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Inclusion

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Inclusion in Class

Inclusion “mainstreams” physically, mentally, and multiply disabled children into regular classrooms. Back in the sixties and the seventies, disabled children were excluded all together from regular classrooms. Currently, the federal inclusion law, I.D.E.A. (Individuals with Disabilities Education Act), addresses children whose handicaps range from autistic and very severe to mild (I.D.E.A. Law Page). From state to state the laws of inclusion vary. The laws may permit the special needs children to be in regular classrooms all day and for all subjects or for just one or two subjects (Vann 31). Other times the state laws allow those with special needs to have aids with them to help them in the regular classrooms (Sornson). There are many more variations. The creators of inclusion had the right idea in mind, but it is misused by many administrators and teachers because they aren’t focused enough on what the children really need. I believe that inclusion is not beneficial to normal children or special need students because of the difficult learning environment it creates.
My oppositions leads a strong argument; every child should be able to experience a regular classroom in order to mature and socialize with other children in normal situations (Stussman 18). This is true; children need to be around other children in order to learn how to interact. In stating that, inclusion is one way to let children “mingle” and socially grow into adults who can communicate with the rest of the world. In March of 1997, “The Educational Digest” composed an article on Barak Stussman. She has mild cerebral palsy. She shared with the readers her story of how inclusion worked in her life. Barak retold how she felt deep sadness when she realized she was not “regular”. This made her hate going to school (Stussman 19). Two important statements were made by Barak: “If children do not perceive barriers, they will amaze you with what they are capable of doing,” and “I believe public school systems should be a microcosm of the ‘real world’” (Stussman 20). My oppositions feels inclusion is beneficial to children because they believe in the concept, “what you really need to make it in this world is good people skills and common sense; not academic achievement.”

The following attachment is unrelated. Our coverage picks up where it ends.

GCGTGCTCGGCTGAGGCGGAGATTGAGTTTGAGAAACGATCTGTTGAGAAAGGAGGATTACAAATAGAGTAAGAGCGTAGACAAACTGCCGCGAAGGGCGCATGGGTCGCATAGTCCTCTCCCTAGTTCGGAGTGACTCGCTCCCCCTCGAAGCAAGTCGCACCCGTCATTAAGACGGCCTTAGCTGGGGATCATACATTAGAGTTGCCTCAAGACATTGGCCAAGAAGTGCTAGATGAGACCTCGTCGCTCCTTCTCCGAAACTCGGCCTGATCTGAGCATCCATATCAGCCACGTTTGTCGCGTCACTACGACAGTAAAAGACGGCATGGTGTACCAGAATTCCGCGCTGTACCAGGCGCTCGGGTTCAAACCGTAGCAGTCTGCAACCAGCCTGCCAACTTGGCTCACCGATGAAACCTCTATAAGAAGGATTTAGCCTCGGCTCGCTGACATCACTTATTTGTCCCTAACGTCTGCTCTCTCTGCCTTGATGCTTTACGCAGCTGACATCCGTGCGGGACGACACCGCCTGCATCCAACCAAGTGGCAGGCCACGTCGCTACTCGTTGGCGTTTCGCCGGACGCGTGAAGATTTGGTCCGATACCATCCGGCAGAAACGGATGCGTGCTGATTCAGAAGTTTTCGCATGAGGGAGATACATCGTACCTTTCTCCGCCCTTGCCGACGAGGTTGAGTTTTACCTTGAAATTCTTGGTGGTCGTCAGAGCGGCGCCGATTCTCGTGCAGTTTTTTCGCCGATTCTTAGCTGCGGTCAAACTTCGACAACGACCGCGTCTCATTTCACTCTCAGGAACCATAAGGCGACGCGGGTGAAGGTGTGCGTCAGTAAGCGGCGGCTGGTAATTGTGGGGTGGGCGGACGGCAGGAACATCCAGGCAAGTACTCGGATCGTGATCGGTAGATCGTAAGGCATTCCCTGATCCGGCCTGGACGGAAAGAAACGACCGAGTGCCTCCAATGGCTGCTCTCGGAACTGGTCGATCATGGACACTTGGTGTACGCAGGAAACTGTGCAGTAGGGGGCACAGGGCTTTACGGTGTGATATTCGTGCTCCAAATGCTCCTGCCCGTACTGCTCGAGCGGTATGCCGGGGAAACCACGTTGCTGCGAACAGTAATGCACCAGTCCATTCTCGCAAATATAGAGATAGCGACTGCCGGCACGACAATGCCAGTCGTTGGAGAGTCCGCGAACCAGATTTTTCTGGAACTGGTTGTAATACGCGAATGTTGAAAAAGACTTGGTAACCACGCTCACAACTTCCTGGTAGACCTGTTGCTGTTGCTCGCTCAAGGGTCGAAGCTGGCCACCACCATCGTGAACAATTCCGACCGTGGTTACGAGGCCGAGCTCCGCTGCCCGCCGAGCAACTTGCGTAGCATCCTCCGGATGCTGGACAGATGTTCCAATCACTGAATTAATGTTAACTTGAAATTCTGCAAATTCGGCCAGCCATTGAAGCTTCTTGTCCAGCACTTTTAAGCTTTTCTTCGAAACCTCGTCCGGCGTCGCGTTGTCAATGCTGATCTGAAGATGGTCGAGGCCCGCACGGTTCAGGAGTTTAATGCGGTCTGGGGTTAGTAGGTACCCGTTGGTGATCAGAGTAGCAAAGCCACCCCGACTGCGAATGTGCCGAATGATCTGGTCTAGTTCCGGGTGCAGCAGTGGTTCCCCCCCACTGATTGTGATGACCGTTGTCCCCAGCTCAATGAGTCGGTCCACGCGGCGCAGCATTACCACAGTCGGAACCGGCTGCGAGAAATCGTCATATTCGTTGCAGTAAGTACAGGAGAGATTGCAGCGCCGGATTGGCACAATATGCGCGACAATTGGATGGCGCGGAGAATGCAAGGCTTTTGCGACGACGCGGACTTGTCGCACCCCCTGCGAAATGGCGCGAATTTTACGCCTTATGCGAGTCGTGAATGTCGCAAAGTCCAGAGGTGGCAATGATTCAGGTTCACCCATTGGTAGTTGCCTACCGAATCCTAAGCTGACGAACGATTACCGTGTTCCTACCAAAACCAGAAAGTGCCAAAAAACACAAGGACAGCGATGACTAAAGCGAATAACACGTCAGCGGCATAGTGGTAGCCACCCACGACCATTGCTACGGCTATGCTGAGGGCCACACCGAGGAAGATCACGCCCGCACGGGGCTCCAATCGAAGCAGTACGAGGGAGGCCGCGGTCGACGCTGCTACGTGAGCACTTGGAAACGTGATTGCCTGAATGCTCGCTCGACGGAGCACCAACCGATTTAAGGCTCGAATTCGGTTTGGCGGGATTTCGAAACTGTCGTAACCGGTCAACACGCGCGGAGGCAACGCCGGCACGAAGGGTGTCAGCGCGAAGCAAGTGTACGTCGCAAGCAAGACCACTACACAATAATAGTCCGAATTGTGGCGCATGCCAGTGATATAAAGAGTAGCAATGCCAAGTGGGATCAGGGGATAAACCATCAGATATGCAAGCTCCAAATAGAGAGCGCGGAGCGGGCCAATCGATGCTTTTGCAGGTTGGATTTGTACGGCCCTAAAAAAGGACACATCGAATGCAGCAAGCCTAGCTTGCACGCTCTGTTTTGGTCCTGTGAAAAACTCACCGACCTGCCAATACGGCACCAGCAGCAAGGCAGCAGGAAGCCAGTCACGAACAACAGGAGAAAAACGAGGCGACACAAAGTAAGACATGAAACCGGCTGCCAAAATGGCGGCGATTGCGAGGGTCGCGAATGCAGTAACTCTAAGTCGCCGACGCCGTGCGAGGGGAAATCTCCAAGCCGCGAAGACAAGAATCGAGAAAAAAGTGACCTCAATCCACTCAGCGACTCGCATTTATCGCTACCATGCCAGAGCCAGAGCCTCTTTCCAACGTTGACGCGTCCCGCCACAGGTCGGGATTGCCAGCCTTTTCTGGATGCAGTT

However, the truth is...

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...motional and distraught. It could also cause them to dislike school more and more as time goes on (Stussman 19). This bad learning environment is harmful the children who dislike the classroom. This negativity can spread and influence other children to dislike school as well; therefore they may not try or function to their potential. The focus of school should be to educate children in a manner and environment which supports and values them as people (Vann 33). The best program is the one which provides a combination of approaches that best suits each individual child (Vann 33).
Inclusion is detrimental to both regular and special needs students because of the complicated and strenuous learning environment it creates. Though there are many variations in the inclusion technique, children are still being helped inadequately and they are not accomplishing the academic achievements that they could. Every child deserves to be in an environment where they will succeed academically and emotionally. Our responsibility is to ultimately create a system that places and supports students and their families in ways that will promote the greatest amount of success.
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